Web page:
SeekOut's Talent Visionaries series features innovative leaders and their extraordinary work in creating and scaling high-performing teams. The personal philosophies and invaluable insights of these workplace champions offer new perspectives in an ever-evolving talent landscape.
Bret Feig is the VP of Global Talent Acquisition at Zip Co, a global leader in digital retail finance and payments. Bret is a builder at heart, with an insatiable curiosity for data and technology and how both are reshaping the talent landscape. With more than a dozen years of experience driving business outcomes through people teams and tech, his background spans sourcing, corporate recruitment, and executive search.
On learning resilience
My talent acquisition (TA) career began at a large, global recruiting agency. It was a classic bait and switch: About halfway through the interview, I realized they had called me in to join them as a recruiter. Bored with my dead-end sales job and intrigued by the unknown, I accepted.
“Learning resilience will help you survive and flourish.”
Getting my start at a recruitment agency was a trial-by-fire experience and taught me the 101s of recruiting tactics, and most importantly, what I liked and didn’t like about the work. Learning resilience will help you survive and flourish, in that environment and elsewhere.
On humanizing the candidate experience
The intersection of technology and candidate experience makes the role of TA really interesting. People are soured by automation—especially the generic rejection emails that don’t offer any insight as to why they didn’t hit the bar. At the same time, it would take five people working full time to send personal replies to every applicant. So, this presents us with a compelling opportunity: How do we bring humanity to our communications and do it at scale?
“The mark of success is when people respond to tell us that it’s the best rejection letter they’ve ever received.”
People want to be acknowledged and heard, so my team has been experimenting with transparent communications that can be widely used. Sometimes this means emailing candidates to say “Hey, unfortunately you applied a little too late, and your resume didn’t get as much attention as it could have. Here are some tips to help you be ahead of the pack next time.”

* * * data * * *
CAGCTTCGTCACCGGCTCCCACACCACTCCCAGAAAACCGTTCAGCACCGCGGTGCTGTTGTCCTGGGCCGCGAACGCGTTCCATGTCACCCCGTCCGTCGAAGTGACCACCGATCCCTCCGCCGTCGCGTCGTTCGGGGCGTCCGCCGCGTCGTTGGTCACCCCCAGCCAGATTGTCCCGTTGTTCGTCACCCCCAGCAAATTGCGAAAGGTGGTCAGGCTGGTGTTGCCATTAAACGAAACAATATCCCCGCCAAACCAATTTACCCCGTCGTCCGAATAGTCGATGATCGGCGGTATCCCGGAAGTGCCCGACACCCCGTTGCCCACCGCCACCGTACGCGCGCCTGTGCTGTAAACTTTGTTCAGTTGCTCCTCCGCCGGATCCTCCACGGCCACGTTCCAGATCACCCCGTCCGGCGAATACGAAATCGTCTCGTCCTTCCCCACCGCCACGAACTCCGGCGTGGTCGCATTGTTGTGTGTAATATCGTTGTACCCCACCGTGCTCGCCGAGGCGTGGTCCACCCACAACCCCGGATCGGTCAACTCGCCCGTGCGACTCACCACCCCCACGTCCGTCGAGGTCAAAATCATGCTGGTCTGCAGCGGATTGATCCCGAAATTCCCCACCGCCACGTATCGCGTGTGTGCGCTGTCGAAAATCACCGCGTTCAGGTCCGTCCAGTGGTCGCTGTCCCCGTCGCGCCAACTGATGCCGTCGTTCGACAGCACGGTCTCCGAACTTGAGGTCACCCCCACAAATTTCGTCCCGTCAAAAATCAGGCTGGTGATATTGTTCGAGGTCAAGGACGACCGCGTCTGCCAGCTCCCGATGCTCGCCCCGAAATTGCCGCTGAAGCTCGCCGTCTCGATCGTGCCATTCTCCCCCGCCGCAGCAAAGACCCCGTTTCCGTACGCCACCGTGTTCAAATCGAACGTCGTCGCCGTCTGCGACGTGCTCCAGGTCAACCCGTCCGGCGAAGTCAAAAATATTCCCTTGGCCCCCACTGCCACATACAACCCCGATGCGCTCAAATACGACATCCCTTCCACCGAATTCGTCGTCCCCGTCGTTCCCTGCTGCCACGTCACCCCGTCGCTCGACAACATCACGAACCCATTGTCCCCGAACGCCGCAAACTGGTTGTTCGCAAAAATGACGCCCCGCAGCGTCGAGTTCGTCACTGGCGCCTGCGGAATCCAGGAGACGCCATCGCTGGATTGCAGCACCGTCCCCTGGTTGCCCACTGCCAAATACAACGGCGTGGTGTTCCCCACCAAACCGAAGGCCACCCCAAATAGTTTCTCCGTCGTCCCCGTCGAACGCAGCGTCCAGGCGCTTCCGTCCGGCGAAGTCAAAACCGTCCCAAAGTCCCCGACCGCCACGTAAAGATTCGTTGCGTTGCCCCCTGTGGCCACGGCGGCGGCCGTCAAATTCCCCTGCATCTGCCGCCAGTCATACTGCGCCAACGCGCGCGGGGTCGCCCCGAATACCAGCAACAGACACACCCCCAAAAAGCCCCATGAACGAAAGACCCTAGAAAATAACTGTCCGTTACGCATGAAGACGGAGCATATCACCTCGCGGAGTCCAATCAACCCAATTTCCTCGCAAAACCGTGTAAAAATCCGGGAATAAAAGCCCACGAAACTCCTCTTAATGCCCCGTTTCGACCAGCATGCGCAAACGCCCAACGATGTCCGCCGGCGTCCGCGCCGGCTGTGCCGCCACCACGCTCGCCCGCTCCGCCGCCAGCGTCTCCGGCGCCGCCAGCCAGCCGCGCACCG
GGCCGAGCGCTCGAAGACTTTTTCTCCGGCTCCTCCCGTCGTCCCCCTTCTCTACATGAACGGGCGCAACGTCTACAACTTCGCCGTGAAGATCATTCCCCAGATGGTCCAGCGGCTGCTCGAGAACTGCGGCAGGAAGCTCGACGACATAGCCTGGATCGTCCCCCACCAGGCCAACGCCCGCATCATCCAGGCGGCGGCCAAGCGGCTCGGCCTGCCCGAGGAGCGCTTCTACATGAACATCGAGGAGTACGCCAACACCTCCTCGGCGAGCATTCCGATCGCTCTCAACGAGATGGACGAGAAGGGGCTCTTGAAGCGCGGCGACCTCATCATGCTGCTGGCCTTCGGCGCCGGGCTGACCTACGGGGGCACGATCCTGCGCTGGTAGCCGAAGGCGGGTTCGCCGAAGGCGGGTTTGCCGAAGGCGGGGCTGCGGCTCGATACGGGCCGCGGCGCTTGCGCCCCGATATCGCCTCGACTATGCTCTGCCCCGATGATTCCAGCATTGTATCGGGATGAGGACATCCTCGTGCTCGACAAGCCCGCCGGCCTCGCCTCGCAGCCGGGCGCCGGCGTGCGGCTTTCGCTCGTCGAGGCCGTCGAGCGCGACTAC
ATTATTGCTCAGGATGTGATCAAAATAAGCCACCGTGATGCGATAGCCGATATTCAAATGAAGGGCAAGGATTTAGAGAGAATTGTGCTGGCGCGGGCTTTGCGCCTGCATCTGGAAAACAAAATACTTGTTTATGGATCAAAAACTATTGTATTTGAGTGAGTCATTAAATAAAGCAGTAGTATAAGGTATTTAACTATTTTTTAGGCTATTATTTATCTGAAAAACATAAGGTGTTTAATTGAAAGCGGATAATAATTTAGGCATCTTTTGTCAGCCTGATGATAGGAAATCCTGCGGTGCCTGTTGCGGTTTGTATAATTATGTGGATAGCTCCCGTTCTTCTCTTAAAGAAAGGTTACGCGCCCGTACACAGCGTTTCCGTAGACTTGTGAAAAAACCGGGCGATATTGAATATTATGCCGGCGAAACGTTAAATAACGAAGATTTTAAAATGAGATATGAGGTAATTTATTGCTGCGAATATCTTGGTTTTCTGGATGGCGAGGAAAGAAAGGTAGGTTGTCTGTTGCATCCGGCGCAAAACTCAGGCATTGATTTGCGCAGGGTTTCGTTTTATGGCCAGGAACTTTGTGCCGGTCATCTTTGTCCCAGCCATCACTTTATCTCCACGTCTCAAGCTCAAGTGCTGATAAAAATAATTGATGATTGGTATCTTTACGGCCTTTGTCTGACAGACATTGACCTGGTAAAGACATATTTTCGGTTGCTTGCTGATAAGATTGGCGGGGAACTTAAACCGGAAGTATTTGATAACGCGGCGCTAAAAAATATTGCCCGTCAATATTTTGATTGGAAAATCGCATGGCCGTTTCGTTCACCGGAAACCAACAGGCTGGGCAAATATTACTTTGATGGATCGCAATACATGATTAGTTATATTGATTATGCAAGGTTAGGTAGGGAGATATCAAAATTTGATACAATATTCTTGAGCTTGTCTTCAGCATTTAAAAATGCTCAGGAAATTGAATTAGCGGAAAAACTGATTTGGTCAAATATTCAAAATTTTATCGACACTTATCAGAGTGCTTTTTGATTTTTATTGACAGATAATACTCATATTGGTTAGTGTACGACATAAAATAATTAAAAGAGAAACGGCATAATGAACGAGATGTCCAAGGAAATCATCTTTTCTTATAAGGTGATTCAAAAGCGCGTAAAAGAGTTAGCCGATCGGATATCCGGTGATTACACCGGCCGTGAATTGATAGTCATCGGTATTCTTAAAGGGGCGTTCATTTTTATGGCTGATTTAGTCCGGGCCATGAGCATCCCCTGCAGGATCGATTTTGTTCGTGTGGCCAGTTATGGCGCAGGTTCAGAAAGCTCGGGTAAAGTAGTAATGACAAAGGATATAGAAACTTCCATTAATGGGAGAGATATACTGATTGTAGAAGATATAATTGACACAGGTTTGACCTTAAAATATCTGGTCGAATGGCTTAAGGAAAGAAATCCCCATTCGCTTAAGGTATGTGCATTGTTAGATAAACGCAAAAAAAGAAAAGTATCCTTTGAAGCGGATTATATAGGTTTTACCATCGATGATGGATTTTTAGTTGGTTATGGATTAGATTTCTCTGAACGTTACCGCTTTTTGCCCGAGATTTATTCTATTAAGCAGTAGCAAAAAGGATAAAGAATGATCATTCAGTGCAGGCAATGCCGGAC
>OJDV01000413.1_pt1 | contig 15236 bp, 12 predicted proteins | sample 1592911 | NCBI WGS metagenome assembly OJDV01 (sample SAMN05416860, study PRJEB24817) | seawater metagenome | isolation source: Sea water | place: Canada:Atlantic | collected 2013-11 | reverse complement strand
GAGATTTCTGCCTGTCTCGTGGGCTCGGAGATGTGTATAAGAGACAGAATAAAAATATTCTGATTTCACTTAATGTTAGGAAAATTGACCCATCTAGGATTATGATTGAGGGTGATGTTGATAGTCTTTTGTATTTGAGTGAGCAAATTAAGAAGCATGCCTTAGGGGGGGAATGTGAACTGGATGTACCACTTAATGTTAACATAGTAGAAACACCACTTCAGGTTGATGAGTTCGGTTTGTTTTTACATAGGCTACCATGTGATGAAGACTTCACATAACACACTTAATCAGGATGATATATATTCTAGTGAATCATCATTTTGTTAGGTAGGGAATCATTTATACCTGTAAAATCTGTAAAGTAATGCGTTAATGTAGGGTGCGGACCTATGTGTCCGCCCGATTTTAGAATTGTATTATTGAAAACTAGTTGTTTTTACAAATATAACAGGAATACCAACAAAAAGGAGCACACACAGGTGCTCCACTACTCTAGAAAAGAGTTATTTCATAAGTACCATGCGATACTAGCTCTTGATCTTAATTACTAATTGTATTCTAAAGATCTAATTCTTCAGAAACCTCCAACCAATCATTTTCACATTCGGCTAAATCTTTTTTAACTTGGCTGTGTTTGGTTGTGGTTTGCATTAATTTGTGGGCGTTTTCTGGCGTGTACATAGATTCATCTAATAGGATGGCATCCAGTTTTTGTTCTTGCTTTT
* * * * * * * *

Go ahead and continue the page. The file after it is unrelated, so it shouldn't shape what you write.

Another example: “The reason we’re rejecting you is that we are looking for X, Y, and Z but didn’t see that in your resume. We’re not perfect, so if we missed something and you’re strong in these areas, send us a reply with more info. We promise to consider it.” Our mark of success is when people respond to tell us that it’s the best rejection letter they’ve ever received—and that actually happens.
We also drew a line in the sand: For anyone who’s started a formal interview process, we strive to have personal communications. We’ll try video, voicemail, or even a text message—anything we can to prioritize personal connection over generic rejection emails.
On adopting new technology
Recruiting has always been about both sales and people management. But the industry is transforming, and there are many skills that are necessary today that weren’t part of the work during my early days. Today, you need a good understanding of analytics, how to align talent to objectives, and how to drive the business forward through the lens of people.
“If you overlook the importance of assessing new strategies and solutions, everyone else is going to pass you by.”
The mantra is no longer “pick up the phone, make a call.” Being able to connect with people on the phone is still important, but the way we engage candidates has evolved. If you’re still insisting on cold calls, you’re going to become a dinosaur.
The same is true with those who fail to adopt new technologies, like AI. If you overlook the importance of assessing new strategies and solutions, everyone else is going to pass you by. Humility is a powerful mentality.
On the power of community
For anyone new to TA, I can’t stress enough the value of building your network. For an industry where a lot of bad behaviors can be passed down through the lines, there is a passionate community striving to pave a better path forward by sharing best practices. No matter who you interact with—no matter their title, organization, or experience—nearly everyone you meet will have failed, figured out a better way, and is willing to jump on a call to answer your questions.
Get involved. Go to conferences and find your people. There’s SourceCon, RecFest, HRTX, Sourcers Who Code, Talent Sourcers, Recruiting Brainfood, and a million more. If you find an area you’re strong in, develop it and start speaking at these events as soon as you can.
“[TA] is a passionate community striving to pave a better path forward by sharing best practices.”
Within the community there are also some incredible resources. I suggest reading:
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